Why buying less is key to living in balance with nature

In honor of Earth Overshoot Day, we’re adding a new carbon reduction goal to the Klima app.

As we walk down the supermarket aisle, we’re surrounded by an overwhelming variety of products, neatly organized and ready for us to consume. We got so used to finding what we need 24/7 that it's easy to forget that the availability of these  goods isn’t infinite. What’s really inside all of those jars, cans, and packages are limited natural resources. And that’s why it’s so important to talk about Earth Overshoot Day. 

The reason behind Overshoot Day

Today, July 28, marks the date when humanity’s demand for biological resources has exceeded what Earth can naturally regenerate during this entire year. In other words, we’re living in ecological deficit with our planet for the rest of 2022, overexploiting our ecosystems by extracting more resources than they can sustainably produce. This is why we’re seeing more overfishing, land degradation, and CO2e waste being pumped into the atmosphere. And it all boils down to one reason. Wealthy nations are buying way too much stuff. 

The last time planet Earth was able to regenerate enough resources for the entire year was in 1971. Since then, Earth Overshoot Day has been creeping up the calendar year after year, so much so that we’d currently need 1.8 Earths to keep up with our current consumption levels. But today isn’t only a reminder of the environmental crisis we’re going through. Above all, Earth Overshoot Day should serve us as a call to action to shift that date  further back towards the end of the year. And we can do so if we just start consuming less. 

A new reduction goal: let’s buy less

In honor of Earth Overshoot, we’ve added a new reduction goal in the Klima app designed to help you shop less, better, and more responsibly. 

So is it all down to us? While it’s true that corporations should completely move away from the “take, make, dispose” production model, consumers can have a large impact, too. The decisions we make every day — from buying a new pair of jeans to throwing a pack of moldy strawberries in the garbage —  have a huge impact on the climate and our environment. In fact, 72% of global carbon emissions depend on our consumer decisions, which means there are tons of different actions we can take to reduce our impact on the planet and give nature a break!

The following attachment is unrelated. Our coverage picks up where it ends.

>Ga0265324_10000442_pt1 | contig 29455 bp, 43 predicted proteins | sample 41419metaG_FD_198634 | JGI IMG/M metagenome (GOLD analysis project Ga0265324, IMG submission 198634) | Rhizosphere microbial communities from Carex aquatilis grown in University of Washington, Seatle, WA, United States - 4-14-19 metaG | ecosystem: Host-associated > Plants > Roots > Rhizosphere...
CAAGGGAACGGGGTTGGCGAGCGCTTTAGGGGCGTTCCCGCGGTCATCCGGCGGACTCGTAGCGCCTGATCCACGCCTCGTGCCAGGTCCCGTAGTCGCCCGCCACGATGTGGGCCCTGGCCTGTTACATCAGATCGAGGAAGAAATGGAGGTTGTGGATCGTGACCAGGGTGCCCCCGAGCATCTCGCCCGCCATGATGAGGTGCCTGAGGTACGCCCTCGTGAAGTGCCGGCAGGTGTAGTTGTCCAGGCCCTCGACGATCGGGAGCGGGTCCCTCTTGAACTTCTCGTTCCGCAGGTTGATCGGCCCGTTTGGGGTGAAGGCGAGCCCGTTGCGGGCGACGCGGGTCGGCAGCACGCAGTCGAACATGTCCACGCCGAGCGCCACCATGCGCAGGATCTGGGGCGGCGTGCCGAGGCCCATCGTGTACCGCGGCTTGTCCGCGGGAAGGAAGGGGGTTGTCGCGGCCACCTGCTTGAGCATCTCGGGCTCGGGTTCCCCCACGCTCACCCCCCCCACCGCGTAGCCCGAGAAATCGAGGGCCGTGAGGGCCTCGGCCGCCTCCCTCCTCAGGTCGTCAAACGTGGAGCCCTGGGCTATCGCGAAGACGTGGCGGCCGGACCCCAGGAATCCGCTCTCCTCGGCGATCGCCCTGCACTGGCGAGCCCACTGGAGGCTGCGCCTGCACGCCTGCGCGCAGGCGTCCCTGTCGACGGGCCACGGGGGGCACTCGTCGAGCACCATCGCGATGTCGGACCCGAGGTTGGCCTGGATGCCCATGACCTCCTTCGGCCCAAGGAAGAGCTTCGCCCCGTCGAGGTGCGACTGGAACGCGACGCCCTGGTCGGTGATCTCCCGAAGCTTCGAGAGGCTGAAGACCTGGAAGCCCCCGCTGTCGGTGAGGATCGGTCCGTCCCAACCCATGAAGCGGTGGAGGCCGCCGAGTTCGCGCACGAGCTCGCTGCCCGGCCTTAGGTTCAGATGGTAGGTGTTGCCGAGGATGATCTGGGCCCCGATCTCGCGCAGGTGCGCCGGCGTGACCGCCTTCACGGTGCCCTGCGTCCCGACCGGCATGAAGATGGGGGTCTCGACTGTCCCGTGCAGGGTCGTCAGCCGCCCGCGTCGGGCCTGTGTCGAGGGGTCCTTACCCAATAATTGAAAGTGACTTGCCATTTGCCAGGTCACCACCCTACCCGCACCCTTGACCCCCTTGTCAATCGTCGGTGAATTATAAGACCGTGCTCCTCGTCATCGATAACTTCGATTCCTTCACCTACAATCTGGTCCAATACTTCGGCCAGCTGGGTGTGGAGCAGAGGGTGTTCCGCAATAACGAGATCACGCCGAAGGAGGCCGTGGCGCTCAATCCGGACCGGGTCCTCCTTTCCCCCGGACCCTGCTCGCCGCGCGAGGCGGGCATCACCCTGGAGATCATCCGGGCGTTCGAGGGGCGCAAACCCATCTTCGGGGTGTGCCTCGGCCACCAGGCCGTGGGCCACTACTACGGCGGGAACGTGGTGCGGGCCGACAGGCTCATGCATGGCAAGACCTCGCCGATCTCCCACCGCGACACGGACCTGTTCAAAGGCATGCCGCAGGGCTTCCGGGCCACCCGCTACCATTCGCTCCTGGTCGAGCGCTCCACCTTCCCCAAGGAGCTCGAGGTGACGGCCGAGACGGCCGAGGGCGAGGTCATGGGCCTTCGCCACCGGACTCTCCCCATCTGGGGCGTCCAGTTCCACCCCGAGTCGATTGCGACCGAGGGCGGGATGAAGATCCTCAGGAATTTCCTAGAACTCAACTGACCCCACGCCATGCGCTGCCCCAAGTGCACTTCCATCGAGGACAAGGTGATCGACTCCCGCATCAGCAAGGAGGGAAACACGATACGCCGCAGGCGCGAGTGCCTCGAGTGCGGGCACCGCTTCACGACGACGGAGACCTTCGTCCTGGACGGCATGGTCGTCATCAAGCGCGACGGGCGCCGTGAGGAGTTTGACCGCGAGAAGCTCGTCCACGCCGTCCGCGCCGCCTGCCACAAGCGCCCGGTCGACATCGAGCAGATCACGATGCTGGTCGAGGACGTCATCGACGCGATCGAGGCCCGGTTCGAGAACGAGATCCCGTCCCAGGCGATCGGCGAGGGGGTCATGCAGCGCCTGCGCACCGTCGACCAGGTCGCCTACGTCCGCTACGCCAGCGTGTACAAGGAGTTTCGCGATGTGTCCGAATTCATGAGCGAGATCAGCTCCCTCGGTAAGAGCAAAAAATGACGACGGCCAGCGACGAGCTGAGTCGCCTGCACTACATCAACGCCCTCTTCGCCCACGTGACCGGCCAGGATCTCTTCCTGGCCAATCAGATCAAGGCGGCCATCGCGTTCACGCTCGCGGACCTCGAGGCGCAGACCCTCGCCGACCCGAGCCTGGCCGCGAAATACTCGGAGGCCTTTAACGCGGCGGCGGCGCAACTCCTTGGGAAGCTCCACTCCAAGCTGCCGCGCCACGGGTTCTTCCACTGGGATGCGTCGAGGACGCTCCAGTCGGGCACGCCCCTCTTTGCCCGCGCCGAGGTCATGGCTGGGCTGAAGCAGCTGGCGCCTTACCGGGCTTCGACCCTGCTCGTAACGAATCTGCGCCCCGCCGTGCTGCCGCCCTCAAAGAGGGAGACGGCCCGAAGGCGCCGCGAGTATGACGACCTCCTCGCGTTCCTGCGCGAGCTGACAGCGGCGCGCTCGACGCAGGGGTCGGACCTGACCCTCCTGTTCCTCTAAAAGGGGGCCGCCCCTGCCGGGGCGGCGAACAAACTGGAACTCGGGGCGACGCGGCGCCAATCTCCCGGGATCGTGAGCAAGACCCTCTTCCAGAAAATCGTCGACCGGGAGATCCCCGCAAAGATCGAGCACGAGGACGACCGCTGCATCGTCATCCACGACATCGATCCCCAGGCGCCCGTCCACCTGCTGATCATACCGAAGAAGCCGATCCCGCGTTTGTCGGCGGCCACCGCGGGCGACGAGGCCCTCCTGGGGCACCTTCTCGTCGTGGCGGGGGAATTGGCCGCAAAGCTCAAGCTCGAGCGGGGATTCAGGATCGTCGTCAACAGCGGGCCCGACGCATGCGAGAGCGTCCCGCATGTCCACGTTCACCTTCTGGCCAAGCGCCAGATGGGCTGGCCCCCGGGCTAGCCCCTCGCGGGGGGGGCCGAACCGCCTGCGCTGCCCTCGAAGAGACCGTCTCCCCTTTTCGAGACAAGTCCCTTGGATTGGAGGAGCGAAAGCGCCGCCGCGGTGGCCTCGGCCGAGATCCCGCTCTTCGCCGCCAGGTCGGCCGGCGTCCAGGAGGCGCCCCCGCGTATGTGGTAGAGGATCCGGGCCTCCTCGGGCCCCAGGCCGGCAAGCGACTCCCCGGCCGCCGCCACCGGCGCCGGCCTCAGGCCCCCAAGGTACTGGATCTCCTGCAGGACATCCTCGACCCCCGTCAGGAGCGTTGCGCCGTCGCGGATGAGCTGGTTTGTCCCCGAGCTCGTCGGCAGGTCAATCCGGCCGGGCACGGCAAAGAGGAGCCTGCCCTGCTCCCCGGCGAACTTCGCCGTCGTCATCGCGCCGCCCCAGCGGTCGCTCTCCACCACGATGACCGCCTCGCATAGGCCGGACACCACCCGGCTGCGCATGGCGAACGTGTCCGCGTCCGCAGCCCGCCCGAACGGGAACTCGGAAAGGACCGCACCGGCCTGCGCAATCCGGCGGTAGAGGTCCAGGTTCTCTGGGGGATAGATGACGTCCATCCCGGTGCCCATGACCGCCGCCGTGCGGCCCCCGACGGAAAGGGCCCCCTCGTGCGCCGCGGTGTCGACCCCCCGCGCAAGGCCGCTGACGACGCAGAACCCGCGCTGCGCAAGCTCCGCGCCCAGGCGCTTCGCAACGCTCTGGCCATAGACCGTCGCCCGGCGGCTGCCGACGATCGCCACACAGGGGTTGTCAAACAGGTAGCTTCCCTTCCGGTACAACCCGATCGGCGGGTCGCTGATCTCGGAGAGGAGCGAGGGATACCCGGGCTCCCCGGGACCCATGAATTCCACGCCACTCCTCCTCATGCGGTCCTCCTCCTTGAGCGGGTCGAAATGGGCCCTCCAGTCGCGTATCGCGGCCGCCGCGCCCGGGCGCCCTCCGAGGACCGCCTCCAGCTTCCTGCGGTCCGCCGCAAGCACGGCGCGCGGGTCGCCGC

EOSD Product

Cutting consumption to live in balance with Earth

As countries have become richer and goods have become cheaper, people have started shopping and wasting a lot more. Our mindset has rapidly shifted from ”I’ll buy what I need” to “I’ll buy what I can afford,” so much so that today, the average person buys 60% more clothing than they did 15 years ago and produces over 7 kg of electronic waste a year, a 21% increase from just five years ago. 

This is why the market for sustainable goods and services has grown so quickly: people are tired of buying products that destroy the environment and exploit workers in the global South. And although buying fairtrade or organic is great, there’s an even more powerful solution to live in balance with nature: just shopping less. 

If we all reduce demand for “more stuff,” we’ll not only shift Earth Overshoot Day to later in the year, but we’ll reap other benefits, too: more appreciation for things we already have, less clutter in our homes, and less financial guilt for overspending. 

Here are some tips to buy less: 

  • Give your clothes a second life: If we double the lifetime of our clothes, we can cut resource demand in half, and postpone Earth Overshoot Day by 5 days.

  • Eat less (or no) meat: If we replace 50% of global meat consumption with plant-based substitutes, we’d move Overshoot Day by 7 days. 

  • Eat what you buy: Cutting food waste by 50% would postpone Earth Overshoot Day by a whopping 13 days and feed more people.

And when we do need to shop, here are some great rules to follow to make it more sustainable: 

  • Focus on quality. If the materials are good and the pieces are easily repairable, the item will probably live a long and happy life. 

  • Make it last. Taking good care of your items will ensure they last as long as possible. For example, wash clothes only when necessary and at low temperatures.

  • Buy second-hand. Vintage is not only cool, but also more planet-friendly — giving used items a second (or third!) life. 

  • Sharing is caring. We don’t necessarily need to own a drill or a bread machine if we’re going to use them once. Ask friends or neighbors if you can borrow theirs! 

  • Repair and reuse. Fix what you can still use, and pass on what you no longer need to friends or sell it second-hand. Recycling should be the last option.  

  • Upcycle. Use your imagination to turn your old items into new ones. There are some great blog posts and tutorials online for this. 

Feeling inspired to try and buy less? Head over to the Klima app to find out how much you can shrink your carbon footprint, and set yourself some new shopping goals!

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